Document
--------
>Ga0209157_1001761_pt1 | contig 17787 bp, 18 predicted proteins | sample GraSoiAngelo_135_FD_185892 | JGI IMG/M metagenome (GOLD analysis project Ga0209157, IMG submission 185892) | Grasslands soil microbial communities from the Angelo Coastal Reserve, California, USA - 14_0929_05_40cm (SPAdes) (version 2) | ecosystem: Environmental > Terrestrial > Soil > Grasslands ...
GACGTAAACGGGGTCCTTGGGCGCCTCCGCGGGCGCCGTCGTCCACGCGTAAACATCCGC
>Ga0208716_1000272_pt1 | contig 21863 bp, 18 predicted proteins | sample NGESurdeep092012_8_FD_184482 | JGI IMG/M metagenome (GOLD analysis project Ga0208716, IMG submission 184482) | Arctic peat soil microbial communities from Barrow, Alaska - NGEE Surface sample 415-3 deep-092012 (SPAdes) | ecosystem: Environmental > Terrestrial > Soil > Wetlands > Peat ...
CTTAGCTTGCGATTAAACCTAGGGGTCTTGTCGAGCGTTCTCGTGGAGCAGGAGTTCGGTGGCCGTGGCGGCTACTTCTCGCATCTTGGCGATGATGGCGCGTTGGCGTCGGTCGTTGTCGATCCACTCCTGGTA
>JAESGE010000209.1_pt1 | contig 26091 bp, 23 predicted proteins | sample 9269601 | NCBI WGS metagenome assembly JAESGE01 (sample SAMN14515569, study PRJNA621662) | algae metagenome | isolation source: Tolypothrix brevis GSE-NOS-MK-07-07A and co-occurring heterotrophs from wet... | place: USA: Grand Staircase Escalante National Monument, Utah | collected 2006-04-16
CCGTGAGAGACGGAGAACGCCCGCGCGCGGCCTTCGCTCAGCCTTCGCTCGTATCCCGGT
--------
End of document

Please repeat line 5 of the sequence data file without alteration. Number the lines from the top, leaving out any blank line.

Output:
>JAESGE010000209.1_pt1 | contig 26091 bp, 23 predicted proteins | sample 9269601 | NCBI WGS metagenome assembly JAESGE01 (sample SAMN14515569, study PRJNA621662) | algae metagenome | isolation source: Tolypothrix brevis GSE-NOS-MK-07-07A and co-occurring heterotrophs from wet... | place: USA: Grand Staircase Escalante National Monument, Utah | collected 2006-04-16